OVERVIEW OF MINERGY’S GLASSPACK® VITRIFICATION TECHNOLOGY
Vitrification, defined as a thermal process for converting minerals into glass, is an emerging technology in the area of treating wastewater residuals. Vitrification has a well established track record in other industrial processes especially glass furnaces used in the glass manufacturing industry and slagging furnaces used in coal-fired power generation.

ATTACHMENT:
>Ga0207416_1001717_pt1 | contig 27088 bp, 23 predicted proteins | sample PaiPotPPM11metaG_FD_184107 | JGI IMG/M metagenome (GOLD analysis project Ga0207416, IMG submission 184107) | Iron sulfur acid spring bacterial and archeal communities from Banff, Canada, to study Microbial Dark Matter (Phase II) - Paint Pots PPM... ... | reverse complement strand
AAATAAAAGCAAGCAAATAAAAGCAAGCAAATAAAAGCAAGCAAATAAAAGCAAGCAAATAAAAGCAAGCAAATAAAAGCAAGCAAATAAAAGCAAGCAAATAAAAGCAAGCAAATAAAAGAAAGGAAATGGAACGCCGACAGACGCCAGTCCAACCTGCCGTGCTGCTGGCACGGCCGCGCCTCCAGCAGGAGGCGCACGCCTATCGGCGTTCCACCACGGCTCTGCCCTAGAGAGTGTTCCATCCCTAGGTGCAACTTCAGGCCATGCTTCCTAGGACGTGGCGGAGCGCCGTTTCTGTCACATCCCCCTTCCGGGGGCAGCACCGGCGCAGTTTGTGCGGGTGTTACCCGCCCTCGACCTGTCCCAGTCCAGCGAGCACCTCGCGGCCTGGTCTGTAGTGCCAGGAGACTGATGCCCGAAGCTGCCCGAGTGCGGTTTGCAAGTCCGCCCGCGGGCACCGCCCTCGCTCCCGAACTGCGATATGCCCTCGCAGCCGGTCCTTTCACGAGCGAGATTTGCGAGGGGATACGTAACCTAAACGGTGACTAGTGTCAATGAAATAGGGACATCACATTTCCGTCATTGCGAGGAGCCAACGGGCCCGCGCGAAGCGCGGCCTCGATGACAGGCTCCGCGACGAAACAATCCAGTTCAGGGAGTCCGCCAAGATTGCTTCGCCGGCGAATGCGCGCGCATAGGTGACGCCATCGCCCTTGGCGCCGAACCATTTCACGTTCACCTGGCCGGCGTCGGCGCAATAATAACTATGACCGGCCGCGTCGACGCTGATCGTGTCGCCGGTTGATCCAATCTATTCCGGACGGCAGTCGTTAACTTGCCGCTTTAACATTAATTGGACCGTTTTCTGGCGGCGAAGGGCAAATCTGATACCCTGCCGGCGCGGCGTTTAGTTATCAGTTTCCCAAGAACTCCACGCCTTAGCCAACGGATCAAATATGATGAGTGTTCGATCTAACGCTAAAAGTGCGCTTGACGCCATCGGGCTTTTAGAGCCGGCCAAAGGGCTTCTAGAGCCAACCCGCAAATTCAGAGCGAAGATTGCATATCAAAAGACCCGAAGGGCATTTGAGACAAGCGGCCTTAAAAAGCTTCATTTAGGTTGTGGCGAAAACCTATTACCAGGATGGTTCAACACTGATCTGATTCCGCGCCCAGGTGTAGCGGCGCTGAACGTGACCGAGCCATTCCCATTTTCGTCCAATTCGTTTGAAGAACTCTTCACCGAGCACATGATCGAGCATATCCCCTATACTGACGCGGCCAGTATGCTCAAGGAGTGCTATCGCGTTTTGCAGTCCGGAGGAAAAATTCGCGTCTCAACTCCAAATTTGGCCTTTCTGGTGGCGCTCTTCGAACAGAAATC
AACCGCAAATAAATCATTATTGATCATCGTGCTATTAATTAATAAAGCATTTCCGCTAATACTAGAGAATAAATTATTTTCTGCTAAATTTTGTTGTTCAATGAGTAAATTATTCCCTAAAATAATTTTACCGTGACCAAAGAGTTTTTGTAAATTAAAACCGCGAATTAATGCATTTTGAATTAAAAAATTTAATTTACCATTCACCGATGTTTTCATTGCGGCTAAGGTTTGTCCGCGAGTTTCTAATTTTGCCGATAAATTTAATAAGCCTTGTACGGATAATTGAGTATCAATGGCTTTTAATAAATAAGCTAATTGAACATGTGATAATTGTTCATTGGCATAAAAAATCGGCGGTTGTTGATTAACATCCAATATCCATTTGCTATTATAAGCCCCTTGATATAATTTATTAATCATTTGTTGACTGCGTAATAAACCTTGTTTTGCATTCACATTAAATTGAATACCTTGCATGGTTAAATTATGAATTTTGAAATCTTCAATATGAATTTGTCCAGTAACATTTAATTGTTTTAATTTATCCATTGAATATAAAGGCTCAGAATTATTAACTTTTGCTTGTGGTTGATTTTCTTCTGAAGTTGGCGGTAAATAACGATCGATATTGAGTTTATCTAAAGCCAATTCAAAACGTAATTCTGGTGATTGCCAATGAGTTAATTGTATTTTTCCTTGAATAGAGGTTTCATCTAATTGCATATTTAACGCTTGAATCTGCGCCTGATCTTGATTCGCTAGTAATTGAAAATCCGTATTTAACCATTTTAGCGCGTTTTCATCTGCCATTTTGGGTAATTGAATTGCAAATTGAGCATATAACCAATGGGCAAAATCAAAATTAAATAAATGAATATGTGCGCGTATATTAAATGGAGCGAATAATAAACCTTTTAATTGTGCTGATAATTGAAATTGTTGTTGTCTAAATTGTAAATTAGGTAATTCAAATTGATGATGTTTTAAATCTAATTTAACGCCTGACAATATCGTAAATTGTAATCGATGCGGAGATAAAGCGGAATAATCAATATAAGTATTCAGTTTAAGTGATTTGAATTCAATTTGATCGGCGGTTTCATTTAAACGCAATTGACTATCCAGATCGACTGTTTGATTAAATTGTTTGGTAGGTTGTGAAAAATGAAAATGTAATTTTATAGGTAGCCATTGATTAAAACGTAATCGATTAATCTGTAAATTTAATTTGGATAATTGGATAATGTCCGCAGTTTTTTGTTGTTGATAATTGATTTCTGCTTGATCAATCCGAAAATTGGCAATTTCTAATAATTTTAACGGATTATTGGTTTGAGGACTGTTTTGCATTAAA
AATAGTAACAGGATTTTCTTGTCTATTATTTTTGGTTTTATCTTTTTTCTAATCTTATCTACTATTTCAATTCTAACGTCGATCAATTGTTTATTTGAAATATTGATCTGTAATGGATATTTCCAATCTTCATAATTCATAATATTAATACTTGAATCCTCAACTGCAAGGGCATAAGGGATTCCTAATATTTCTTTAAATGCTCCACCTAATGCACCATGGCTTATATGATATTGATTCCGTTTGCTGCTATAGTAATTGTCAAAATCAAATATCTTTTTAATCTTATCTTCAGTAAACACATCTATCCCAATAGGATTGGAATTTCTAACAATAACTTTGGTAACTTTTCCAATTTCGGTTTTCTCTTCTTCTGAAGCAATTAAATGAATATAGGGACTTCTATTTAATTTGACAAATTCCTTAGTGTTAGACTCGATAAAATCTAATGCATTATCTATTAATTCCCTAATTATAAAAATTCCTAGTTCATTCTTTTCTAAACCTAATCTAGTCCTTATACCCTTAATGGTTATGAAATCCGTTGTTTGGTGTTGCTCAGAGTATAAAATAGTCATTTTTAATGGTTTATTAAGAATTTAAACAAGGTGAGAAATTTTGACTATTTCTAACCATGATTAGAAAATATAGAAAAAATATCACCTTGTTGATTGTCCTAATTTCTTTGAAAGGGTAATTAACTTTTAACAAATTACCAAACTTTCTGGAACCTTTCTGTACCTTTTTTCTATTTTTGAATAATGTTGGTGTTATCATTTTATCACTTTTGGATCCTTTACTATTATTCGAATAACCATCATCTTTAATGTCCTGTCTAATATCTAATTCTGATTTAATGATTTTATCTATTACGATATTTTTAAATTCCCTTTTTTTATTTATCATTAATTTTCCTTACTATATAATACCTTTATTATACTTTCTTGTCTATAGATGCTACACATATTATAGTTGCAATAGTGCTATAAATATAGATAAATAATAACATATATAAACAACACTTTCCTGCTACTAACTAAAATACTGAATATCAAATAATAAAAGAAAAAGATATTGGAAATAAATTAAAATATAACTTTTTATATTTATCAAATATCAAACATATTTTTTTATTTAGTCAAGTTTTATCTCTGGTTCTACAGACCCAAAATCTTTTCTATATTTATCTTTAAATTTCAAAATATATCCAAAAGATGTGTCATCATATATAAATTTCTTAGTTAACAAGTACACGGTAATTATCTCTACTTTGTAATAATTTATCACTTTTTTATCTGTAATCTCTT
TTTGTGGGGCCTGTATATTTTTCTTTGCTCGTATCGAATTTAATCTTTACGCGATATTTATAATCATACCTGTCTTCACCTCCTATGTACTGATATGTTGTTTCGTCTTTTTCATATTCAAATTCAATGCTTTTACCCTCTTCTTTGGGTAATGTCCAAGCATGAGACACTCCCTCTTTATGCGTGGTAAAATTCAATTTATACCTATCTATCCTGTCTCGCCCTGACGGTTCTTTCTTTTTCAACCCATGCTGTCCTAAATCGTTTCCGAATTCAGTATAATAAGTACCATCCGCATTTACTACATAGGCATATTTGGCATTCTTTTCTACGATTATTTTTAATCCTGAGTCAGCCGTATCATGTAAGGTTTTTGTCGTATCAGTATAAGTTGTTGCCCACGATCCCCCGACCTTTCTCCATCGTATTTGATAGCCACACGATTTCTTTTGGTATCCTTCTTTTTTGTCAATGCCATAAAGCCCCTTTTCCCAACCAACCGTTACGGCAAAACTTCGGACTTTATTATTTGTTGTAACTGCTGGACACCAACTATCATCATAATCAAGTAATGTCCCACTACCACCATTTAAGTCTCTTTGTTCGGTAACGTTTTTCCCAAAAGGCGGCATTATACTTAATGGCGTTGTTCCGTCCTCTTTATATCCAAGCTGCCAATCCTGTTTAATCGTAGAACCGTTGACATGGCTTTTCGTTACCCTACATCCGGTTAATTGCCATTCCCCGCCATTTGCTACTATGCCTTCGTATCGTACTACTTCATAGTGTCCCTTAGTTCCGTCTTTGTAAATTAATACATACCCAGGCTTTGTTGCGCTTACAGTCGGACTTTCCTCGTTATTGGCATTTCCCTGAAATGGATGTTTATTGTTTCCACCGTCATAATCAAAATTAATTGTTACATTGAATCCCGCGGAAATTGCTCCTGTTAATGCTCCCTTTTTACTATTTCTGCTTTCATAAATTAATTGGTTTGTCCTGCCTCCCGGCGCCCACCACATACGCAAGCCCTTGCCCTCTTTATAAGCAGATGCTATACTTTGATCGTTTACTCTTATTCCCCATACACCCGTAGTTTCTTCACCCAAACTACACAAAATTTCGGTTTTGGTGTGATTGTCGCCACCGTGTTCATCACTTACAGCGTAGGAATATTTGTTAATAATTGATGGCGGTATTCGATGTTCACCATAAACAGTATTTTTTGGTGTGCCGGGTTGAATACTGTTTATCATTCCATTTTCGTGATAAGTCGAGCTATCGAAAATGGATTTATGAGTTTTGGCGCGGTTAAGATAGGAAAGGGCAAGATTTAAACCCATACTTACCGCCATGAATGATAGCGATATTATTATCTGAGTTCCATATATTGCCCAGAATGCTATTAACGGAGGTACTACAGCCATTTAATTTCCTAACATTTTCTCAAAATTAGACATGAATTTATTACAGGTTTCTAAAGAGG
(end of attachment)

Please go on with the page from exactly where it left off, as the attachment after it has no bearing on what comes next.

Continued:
Wastewater treatment residuals, such as paper mill sludge and biosolids, possess characteristics common to both glass manufacturing and power generation and therefore play two important roles in the vitrification process. First, the organic fraction provides the thermal energy required to complete vitrification. These organics are essentially a biomass fuel that is renewable through the cycle of water use and wastewater treatment. Secondly, the mineral fraction (ash, clays, and mineral fillers) melts into a glass aggregate product with multiple beneficial construction and industrial applications. Until recently, commercial vitrification of waste materials has been limited to hazardous waste applications. Commercial scale vitrification of high-volume industrial wastewater treatment residuals emerged in 1998 with Minergy’s Fox Valley Glass Aggregate Plant (FVGAP) located in Neenah, Wisconsin, USA. FVGAP vitrifies paper mill sludge from several local paper mills into a glass aggregate that is sold and used locally. FVGAP vitrifies approximately 350,000 tons of paper mill sludge into approximately 50,000 tons of glass aggregate annually. Significant interest in FVGAP lead Minergy to develop a second generation vitrification technology, GLASSPACK®, applicable for individual on-site processing of biosolids.